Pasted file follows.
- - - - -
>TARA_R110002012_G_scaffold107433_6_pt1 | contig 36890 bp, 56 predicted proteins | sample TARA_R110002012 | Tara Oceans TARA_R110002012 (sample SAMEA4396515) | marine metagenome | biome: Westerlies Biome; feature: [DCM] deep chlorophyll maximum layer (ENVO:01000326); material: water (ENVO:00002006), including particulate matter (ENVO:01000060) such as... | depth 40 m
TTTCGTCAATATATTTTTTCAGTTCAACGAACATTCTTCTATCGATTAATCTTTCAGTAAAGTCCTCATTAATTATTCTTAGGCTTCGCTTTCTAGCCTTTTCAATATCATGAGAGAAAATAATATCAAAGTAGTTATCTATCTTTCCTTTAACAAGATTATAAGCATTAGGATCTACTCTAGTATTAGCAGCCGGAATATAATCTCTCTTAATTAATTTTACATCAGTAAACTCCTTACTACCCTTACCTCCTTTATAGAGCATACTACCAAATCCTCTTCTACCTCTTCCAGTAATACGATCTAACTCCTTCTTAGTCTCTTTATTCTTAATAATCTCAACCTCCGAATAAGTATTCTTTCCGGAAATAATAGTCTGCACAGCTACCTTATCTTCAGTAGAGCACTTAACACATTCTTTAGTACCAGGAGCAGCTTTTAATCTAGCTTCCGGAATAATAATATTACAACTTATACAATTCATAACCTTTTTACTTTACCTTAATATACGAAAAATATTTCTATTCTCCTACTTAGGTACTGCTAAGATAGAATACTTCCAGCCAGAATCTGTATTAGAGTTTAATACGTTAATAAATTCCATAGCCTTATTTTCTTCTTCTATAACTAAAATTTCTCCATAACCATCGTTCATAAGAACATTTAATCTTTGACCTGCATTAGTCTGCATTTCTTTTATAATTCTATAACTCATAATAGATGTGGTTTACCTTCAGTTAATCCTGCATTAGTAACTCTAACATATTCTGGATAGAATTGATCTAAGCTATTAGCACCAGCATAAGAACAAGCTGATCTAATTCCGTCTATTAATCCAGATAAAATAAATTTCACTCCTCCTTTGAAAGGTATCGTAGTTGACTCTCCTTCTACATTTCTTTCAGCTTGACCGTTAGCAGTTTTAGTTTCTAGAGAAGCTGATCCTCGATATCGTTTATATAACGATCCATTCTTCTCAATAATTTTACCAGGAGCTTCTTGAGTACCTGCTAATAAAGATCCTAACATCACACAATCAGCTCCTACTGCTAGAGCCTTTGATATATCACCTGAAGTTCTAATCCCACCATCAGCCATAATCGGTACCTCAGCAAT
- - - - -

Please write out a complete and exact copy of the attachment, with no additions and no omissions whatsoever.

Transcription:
>TARA_R110002012_G_scaffold107433_6_pt1 | contig 36890 bp, 56 predicted proteins | sample TARA_R110002012 | Tara Oceans TARA_R110002012 (sample SAMEA4396515) | marine metagenome | biome: Westerlies Biome; feature: [DCM] deep chlorophyll maximum layer (ENVO:01000326); material: water (ENVO:00002006), including particulate matter (ENVO:01000060) such as... | depth 40 m
TTTCGTCAATATATTTTTTCAGTTCAACGAACATTCTTCTATCGATTAATCTTTCAGTAAAGTCCTCATTAATTATTCTTAGGCTTCGCTTTCTAGCCTTTTCAATATCATGAGAGAAAATAATATCAAAGTAGTTATCTATCTTTCCTTTAACAAGATTATAAGCATTAGGATCTACTCTAGTATTAGCAGCCGGAATATAATCTCTCTTAATTAATTTTACATCAGTAAACTCCTTACTACCCTTACCTCCTTTATAGAGCATACTACCAAATCCTCTTCTACCTCTTCCAGTAATACGATCTAACTCCTTCTTAGTCTCTTTATTCTTAATAATCTCAACCTCCGAATAAGTATTCTTTCCGGAAATAATAGTCTGCACAGCTACCTTATCTTCAGTAGAGCACTTAACACATTCTTTAGTACCAGGAGCAGCTTTTAATCTAGCTTCCGGAATAATAATATTACAACTTATACAATTCATAACCTTTTTACTTTACCTTAATATACGAAAAATATTTCTATTCTCCTACTTAGGTACTGCTAAGATAGAATACTTCCAGCCAGAATCTGTATTAGAGTTTAATACGTTAATAAATTCCATAGCCTTATTTTCTTCTTCTATAACTAAAATTTCTCCATAACCATCGTTCATAAGAACATTTAATCTTTGACCTGCATTAGTCTGCATTTCTTTTATAATTCTATAACTCATAATAGATGTGGTTTACCTTCAGTTAATCCTGCATTAGTAACTCTAACATATTCTGGATAGAATTGATCTAAGCTATTAGCACCAGCATAAGAACAAGCTGATCTAATTCCGTCTATTAATCCAGATAAAATAAATTTCACTCCTCCTTTGAAAGGTATCGTAGTTGACTCTCCTTCTACATTTCTTTCAGCTTGACCGTTAGCAGTTTTAGTTTCTAGAGAAGCTGATCCTCGATATCGTTTATATAACGATCCATTCTTCTCAATAATTTTACCAGGAGCTTCTTGAGTACCTGCTAATAAAGATCCTAACATCACACAATCAGCTCCTACTGCTAGAGCCTTTGATATATCACCTGAAGTTCTAATCCCACCATCAGCCATAATCGGTACCTCAGCAAT